This is just a quick follow-up to the second part of our academic career workshop on job search and application strategies which we ran last week with PhD students in the Humanities and Social Sciences. The slides from the workshop are below.
We talked a lot about networking, both why we do it and where, which I said I’d share here. You said good reasons for networking included:
- to gain practice in ‘selling’ your research, ie. telling people why it’s good and why it’s of interest to others
- as a way of getting a critique of your research, to help improve what you do
- to raise your profile in the academic community and with professionals who may be linked to your research area
- as a way of exploring potential collaborations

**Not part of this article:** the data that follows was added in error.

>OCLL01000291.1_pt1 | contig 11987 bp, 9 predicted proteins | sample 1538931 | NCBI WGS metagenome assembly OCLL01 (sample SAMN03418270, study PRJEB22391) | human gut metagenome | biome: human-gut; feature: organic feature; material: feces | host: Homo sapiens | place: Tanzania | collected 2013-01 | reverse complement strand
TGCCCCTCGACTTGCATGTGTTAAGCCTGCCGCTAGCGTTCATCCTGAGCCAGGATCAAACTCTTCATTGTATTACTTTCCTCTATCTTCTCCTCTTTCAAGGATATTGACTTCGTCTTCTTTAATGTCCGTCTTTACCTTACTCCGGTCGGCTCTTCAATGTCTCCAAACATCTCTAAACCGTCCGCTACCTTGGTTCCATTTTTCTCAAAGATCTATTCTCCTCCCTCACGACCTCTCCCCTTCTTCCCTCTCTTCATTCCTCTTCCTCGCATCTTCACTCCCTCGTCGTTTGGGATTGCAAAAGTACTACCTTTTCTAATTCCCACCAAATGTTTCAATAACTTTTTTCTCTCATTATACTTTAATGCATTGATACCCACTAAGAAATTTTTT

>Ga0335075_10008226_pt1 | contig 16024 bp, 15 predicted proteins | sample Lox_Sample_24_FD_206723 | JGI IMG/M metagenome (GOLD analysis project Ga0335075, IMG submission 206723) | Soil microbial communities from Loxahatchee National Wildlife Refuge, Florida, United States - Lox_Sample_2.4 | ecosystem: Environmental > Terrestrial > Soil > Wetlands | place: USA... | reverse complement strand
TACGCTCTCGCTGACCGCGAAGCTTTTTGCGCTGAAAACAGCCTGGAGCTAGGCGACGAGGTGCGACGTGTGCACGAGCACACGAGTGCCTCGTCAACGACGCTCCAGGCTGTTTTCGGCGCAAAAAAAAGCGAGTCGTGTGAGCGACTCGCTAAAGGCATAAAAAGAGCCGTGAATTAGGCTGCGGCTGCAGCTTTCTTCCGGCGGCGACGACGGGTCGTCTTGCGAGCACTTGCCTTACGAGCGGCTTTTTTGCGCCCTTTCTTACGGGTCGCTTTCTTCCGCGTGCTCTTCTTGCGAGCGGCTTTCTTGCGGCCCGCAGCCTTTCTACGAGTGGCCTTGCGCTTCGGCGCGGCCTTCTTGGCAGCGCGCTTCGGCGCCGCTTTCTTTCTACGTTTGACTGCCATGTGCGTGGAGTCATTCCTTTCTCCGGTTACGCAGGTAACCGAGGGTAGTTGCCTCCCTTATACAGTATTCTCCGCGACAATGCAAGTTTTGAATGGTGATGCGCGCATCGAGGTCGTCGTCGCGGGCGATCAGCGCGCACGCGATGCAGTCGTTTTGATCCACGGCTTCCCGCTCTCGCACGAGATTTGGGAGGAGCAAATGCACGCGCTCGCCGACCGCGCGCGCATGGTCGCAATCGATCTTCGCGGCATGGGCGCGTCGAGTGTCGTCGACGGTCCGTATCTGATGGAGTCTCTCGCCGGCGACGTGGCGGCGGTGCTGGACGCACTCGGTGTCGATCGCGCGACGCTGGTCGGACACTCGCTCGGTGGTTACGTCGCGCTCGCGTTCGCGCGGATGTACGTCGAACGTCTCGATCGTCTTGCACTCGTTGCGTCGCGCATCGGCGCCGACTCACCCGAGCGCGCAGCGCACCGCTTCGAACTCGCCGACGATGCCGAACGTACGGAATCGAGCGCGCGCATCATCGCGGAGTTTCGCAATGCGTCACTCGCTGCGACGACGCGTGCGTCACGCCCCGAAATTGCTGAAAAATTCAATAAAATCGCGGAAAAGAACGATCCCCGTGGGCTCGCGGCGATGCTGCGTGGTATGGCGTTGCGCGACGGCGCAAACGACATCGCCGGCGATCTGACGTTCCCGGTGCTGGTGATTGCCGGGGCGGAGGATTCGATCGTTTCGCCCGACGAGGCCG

The different ways and places you network included:
- at School-wide or departmental events
- at methodological or other professional network events (e.g Association for Qualitative Research, Social Research Association)
- at your research group meetings (or wider, related research groups)
- by going to conferences (obviously!)
- attending local professional meetings or forums (e.g. for one student the Marine Task Force for Scotland was a relevant group to attend)
- using social media such as LinkedIn, Twitter, academia.edu – and actively engaging with people on these sites who you may meet in person in the future (making for an easier introduction)
- by blogging about your research or commenting on other blogs in your research area
I hope that’s a helpful reminder for those of you at the workshop and some inspiration for anyone who wasn’t there.